Film Review: Hope Gap (2019)

Hope Gap sees Annette Bening and Bill Nighy star in this chilly depiction of divorce by the seaside 

“Marriages only work because both people want them to work”

Sometimes it is hard to disguise your staginess. It’s true of many a theatre blogger and also of films that have been adapted from plays. William Nicholson’s 2019 Hope Gap is a cinematic version of his 1999 play The Retreat from Moscow and has had little problem attracting some serious acting talent. It debuted in Chichester with Edward Hardwicke, Daniel Betts and Dame Janet Suzman and on Broadway with John Lithgow Ben Chaplin and Dame Eileen Atkins but despite the presence of Annette Bening, Bill Nighy and Josh O’Connor here, it doesn’t quite pulse with enough life.

Edward and Grace have been married for nearly 30 years in what at first seems like companionable irascibility but when he invites their son Jamie to their home on the Sussex coast for the weekend, he reveals that he’s fallen in love with someone else and is leaving her. Thus we follow the fallout mainly through Jamie’s eyes, as he hopelessly tries to mediate between the befuddled hush of his well-intentioned but undoubtedly cowardly father and the nuclear rage of his shell-shocked and seething mother. And for better or worse, there really isn’t much more to it than that.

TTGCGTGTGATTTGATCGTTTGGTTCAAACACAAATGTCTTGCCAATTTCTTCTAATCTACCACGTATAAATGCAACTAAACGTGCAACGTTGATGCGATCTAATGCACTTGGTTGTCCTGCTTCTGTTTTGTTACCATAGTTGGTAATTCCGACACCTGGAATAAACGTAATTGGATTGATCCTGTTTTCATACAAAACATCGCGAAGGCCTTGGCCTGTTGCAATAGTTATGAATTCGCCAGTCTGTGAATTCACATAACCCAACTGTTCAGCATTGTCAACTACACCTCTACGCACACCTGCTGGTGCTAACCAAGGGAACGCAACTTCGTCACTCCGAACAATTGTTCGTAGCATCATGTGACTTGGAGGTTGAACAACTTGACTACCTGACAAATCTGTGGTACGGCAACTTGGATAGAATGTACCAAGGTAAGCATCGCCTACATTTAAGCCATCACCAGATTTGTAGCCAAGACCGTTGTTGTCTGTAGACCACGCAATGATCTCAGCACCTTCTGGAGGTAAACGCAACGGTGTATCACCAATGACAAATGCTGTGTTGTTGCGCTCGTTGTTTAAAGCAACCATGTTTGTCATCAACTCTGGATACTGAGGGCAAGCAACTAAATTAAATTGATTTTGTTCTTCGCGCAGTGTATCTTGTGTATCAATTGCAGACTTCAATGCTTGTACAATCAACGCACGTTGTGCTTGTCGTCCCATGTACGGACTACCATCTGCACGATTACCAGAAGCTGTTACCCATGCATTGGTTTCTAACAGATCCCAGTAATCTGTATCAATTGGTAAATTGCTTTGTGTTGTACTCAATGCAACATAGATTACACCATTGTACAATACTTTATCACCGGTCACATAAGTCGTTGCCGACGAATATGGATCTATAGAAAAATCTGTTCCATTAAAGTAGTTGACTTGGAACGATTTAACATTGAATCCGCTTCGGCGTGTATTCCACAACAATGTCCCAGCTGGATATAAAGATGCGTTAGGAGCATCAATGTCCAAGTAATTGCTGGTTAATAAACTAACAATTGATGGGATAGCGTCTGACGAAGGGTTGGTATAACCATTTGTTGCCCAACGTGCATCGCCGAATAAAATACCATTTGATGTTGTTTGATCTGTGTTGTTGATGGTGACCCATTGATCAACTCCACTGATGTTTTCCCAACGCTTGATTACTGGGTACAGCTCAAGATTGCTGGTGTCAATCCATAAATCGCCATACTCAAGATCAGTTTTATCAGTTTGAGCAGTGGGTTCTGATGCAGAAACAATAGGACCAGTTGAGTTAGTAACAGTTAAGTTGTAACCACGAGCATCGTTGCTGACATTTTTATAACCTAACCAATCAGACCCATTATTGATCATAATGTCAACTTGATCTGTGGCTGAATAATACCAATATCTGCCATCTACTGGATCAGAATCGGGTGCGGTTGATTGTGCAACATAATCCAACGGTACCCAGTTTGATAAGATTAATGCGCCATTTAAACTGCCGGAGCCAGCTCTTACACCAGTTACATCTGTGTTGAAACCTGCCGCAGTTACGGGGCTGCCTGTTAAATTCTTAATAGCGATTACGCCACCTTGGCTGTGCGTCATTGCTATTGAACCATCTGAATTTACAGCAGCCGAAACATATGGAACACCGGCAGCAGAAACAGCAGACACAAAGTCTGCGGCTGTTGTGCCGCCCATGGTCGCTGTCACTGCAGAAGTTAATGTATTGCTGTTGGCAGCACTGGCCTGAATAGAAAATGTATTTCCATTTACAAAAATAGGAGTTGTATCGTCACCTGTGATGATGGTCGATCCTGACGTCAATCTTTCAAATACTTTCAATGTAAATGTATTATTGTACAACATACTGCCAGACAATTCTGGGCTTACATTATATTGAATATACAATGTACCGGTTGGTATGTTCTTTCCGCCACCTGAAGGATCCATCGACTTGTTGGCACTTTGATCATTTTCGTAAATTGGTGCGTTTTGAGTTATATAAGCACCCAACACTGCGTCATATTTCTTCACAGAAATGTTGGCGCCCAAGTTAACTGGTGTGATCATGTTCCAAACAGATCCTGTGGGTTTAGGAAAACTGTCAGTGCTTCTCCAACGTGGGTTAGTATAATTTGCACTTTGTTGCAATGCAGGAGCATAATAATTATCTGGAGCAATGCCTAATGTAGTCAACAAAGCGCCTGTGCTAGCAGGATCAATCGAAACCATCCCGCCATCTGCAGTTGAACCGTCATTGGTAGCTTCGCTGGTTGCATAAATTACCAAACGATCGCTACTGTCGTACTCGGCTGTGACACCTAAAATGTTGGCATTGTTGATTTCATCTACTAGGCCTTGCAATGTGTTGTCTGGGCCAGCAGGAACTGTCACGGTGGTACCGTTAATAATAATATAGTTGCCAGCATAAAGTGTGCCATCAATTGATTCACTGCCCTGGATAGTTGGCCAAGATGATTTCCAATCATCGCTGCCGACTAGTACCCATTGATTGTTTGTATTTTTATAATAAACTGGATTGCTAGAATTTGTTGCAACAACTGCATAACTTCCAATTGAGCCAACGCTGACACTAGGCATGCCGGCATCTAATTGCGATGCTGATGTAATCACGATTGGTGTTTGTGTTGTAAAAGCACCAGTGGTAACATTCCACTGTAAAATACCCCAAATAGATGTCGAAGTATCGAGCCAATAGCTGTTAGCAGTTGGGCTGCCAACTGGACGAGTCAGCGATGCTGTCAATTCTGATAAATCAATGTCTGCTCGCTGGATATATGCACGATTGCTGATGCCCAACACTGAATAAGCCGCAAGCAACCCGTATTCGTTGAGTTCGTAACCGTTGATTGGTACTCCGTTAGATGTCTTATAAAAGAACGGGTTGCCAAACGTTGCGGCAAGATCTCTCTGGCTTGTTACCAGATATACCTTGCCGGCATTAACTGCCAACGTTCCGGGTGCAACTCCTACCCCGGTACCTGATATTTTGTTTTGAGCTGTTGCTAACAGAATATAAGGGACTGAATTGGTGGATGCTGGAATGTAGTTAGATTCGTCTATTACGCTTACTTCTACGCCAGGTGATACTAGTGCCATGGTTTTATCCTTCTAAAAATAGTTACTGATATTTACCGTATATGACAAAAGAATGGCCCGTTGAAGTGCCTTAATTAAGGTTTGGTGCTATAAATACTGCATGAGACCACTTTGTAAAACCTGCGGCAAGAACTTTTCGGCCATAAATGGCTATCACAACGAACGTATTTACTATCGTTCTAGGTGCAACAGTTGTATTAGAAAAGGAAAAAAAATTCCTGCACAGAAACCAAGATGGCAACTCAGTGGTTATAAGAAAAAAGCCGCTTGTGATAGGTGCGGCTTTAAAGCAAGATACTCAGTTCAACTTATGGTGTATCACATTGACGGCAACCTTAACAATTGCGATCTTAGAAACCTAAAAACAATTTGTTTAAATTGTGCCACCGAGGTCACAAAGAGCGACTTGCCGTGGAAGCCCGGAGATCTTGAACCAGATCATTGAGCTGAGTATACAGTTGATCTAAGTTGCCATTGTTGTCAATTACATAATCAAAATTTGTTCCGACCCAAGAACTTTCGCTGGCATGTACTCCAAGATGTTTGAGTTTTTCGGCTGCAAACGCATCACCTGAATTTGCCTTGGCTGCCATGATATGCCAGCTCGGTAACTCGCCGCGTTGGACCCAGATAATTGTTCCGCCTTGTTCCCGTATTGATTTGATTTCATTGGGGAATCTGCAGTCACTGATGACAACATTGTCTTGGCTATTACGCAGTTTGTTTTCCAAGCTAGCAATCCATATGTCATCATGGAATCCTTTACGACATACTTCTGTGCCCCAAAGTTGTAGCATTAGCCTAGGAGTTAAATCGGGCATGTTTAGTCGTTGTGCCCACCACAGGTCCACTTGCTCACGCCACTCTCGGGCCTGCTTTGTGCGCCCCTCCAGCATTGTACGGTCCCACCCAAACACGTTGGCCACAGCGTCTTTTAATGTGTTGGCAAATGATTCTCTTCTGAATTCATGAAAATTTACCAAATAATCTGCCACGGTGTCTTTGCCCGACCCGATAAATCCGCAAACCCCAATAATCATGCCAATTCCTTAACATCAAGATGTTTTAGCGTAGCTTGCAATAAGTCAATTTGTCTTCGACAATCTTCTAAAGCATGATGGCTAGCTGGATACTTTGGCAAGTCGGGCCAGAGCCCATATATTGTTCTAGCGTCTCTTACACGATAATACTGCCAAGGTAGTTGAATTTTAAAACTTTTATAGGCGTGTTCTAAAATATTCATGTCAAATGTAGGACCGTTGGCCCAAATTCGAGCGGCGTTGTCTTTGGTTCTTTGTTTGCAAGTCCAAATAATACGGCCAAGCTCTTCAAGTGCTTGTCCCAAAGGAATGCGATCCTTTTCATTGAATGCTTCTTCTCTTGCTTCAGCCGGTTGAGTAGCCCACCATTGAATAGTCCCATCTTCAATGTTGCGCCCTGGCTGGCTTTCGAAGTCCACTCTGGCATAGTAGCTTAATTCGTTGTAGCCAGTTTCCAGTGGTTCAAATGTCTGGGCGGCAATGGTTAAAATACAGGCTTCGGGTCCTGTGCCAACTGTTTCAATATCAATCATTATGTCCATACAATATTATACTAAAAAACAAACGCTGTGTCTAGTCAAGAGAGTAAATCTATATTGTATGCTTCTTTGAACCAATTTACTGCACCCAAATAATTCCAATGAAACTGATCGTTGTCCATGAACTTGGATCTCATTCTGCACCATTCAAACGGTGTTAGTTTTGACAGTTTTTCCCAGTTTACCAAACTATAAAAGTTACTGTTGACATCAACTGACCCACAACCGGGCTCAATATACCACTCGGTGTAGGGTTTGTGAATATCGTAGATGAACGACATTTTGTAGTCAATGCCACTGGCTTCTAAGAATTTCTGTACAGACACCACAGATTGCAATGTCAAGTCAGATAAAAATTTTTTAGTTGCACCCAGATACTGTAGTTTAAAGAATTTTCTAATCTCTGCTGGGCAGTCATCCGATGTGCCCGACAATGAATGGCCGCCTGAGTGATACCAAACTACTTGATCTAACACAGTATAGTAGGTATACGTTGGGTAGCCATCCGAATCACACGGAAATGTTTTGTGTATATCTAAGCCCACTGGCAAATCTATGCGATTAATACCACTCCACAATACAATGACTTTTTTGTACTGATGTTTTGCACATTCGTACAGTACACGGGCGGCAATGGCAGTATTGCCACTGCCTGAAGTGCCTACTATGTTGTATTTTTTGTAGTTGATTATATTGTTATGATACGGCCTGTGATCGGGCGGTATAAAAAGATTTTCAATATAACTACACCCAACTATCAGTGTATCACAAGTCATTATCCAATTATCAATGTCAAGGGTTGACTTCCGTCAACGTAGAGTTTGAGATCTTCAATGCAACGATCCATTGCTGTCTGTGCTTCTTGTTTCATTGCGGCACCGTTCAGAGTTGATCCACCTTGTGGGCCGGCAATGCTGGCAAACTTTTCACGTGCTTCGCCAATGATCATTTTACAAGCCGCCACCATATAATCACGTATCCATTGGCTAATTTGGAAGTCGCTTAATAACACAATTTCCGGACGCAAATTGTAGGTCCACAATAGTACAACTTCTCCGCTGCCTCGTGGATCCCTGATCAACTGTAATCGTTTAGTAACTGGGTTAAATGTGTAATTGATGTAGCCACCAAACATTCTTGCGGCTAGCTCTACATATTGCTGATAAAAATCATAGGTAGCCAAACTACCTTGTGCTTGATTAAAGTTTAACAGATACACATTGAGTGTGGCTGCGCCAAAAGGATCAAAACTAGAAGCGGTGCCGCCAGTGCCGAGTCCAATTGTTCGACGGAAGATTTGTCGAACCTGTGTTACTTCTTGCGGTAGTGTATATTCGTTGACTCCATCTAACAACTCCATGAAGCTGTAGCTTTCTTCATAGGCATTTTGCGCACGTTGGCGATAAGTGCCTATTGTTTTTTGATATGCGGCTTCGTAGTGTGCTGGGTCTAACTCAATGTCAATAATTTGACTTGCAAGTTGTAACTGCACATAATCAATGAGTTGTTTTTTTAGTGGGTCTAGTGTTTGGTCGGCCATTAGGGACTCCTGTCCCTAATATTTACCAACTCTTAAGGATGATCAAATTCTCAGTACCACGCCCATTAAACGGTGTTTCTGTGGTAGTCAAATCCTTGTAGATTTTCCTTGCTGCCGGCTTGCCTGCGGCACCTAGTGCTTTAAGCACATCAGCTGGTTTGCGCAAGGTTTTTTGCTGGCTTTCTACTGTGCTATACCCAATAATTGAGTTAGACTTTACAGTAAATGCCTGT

Without much narrative propulsion, there’s a distinct focus on the acting and in the hands of Bening, Nighy and O’Connor, there’s certainly some fine work here. Nighy mines his customary well-worn rumpledness, Bening is all sharp edges as the wounded Grace and O’Connor’s quiet emotion proves quite stirring. But at the same time, there’s a real froideur to the film, a coldness that keeps us at arm’s length. Amping up the intellectualism of the leads plays into this, the script’s literary pretensions weighing heavily, and so there’s little emotional engagement on offer. Anna Valdez-Hanks’ cinematography is impressive though. 

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